- The Washington Times - Monday, August 5, 2002

On Media

The honeymoon is over. America is once again annoyed with its media, according to a new Pew Research Center survey released yesterday.
"Public criticism of the news media, which abated in response to coverage of the 9-11 attacks, is once again as strong as ever," the survey states. "As the media's focus has shifted away from terrorism, Americans regard news organizations with the same degree of skepticism as they did in the 1990s."
Positive opinion has simply dried up.
The new poll finds that 49 percent of the respondents think the news media are "highly professional," down from 73 percent in November. Thirty-one percent, in fact, called the press downright unprofessional.
The relationship between press and public has also eroded. Just 31 percent said the new media helped society solve its problems; 58 percent said the media "gets in the way."
Do we believe our media? Not much though the public does have preferences.
Of a selection of 13 networks or programs, the Pew Survey found CNN topping the list, though only 37 percent said they believe "all or most" of what they saw. CBS' "60 Minutes," ABC's "20/20," C-SPAN and MSNBC followed. The Fox News Channel came in 12th, topping NPR, which was in last place.
Of 14 "news people," the survey found that Tom Brokaw, Dan Rather and Peter Jennings topped the believability scale though again, even the top poll numbers are low. Just 39 percent said they believed "all or most" of what Mr. Brokaw had to say. Fox's Geraldo Rivera was in last place with 9 percent.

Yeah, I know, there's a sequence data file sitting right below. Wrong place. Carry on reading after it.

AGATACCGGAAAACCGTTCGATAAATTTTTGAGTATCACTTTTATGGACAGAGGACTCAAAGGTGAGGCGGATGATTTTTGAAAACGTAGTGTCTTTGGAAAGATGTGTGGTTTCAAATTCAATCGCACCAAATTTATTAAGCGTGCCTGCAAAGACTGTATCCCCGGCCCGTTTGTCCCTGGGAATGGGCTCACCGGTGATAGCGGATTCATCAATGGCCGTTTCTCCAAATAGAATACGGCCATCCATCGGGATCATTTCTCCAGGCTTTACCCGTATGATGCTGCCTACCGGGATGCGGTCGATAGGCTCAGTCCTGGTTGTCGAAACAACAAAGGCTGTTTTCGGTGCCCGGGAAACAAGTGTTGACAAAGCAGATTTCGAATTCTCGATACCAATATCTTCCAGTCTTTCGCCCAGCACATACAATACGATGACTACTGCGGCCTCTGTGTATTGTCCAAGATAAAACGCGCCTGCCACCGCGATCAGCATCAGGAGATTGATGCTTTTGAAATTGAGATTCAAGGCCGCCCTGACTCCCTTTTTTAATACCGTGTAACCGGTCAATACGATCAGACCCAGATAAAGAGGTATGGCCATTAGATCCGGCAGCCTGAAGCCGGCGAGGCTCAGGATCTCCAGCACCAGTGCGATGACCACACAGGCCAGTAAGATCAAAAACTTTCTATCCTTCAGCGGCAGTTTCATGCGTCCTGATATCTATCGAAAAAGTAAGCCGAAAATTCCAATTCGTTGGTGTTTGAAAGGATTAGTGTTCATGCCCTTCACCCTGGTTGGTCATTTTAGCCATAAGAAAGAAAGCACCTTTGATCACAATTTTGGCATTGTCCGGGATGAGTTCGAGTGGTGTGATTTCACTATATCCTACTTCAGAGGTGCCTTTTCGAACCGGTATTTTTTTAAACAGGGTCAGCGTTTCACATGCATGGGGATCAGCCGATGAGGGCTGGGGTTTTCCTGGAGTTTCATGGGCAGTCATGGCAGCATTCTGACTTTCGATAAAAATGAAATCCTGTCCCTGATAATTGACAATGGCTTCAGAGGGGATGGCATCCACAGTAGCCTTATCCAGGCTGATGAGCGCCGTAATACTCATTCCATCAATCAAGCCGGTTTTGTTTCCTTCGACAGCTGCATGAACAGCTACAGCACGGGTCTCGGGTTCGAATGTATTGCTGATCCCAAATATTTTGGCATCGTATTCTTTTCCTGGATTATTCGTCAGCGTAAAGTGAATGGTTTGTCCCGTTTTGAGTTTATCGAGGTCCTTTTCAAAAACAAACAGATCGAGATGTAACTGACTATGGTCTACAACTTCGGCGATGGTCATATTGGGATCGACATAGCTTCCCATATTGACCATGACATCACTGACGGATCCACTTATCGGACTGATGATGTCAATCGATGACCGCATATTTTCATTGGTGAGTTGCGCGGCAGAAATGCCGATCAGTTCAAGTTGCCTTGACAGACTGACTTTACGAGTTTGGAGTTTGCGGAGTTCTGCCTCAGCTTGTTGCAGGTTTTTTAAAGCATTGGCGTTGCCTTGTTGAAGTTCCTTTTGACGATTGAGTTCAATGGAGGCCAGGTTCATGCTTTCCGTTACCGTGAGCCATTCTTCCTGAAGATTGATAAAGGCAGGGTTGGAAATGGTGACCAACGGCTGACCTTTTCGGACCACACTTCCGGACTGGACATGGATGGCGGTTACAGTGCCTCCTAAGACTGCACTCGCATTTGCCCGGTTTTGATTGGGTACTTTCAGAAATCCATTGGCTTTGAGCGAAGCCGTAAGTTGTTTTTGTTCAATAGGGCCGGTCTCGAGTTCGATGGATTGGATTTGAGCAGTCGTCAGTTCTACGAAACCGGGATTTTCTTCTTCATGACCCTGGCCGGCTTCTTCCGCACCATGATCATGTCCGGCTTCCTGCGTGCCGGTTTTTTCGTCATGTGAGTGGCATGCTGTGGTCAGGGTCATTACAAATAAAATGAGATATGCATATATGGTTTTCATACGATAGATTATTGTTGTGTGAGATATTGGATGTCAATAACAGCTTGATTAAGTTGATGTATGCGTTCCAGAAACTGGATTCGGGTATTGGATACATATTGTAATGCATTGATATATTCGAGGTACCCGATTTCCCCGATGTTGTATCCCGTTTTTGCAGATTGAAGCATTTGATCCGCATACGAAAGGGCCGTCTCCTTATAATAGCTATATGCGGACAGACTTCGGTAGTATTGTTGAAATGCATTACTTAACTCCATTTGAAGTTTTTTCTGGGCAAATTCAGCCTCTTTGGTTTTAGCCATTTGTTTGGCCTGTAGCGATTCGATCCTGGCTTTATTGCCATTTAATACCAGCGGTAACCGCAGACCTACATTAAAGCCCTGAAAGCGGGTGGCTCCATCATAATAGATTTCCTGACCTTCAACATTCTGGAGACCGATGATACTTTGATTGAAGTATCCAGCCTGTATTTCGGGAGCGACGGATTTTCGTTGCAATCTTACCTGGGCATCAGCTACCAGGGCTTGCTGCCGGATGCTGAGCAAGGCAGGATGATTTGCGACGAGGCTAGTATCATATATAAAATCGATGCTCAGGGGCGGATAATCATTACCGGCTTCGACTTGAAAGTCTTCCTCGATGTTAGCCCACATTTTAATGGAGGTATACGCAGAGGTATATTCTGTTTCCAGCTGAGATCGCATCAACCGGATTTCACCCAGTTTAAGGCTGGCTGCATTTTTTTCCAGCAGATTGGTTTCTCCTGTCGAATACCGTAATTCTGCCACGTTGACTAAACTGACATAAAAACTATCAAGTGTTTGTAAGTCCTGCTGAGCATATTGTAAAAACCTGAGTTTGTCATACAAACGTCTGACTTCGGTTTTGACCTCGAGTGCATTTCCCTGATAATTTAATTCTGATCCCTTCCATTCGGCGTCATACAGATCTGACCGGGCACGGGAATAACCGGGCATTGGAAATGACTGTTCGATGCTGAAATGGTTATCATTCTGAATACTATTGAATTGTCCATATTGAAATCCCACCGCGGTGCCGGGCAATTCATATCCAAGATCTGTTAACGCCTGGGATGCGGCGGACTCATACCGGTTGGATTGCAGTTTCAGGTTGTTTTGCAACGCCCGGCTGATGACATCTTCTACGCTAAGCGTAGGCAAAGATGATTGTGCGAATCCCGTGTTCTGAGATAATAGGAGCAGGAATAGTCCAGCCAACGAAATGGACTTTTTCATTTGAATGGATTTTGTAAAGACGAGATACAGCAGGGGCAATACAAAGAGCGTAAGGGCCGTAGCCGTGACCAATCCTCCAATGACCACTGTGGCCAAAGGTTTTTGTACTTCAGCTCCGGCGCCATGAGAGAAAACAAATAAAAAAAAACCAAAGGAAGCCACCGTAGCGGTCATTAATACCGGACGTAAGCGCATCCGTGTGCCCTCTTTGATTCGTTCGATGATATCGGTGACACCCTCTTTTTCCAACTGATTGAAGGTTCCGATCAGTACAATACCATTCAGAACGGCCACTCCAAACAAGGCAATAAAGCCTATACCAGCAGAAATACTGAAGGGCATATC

Overall, old-fashioned accuracy still matters to the public. Just 35 percent of the respondents thought the press got their facts straight, compared with 45 percent previously; 56 percent said news coverage was inaccurate altogether. That figure stood at 45 percent in November.
Americans also think their media are a wily bunch: 67 percent said the press tries to cover up its mistakes, up from 52 percent in November. Just 23 percent said the press was "willing to admit mistakes."
Belief in media bias is also widespread: The poll found that 59 percent of the respondents said news organizations were politically biased, compared with 47 percent eight months ago. Just 26 percent said the media were careful "not to be biased," down from 35 percent.
Patriotism numbers are not what they were, either. Just 49 percent think the media stand up for America, down from 69 percent in the November poll. Another 35 percent said the press was too critical of America, compared with 17 percent previously.
And are those journalists compassionate? Only 30 percent of those polled said journalists "care about the people they report on," down from 47 percent. The survey also found that 39 percent felt the press is "moral," compared with 53 percent previously.
There is some good news, however. "Most Americans continue to favor the watchdog role performed by news organizations," the poll noted.
Six in 10 Americans said press criticism keeps political leaders in line, and 49 percent said criticism of the military "keeps the nation prepared," a figure that has not changed since November.

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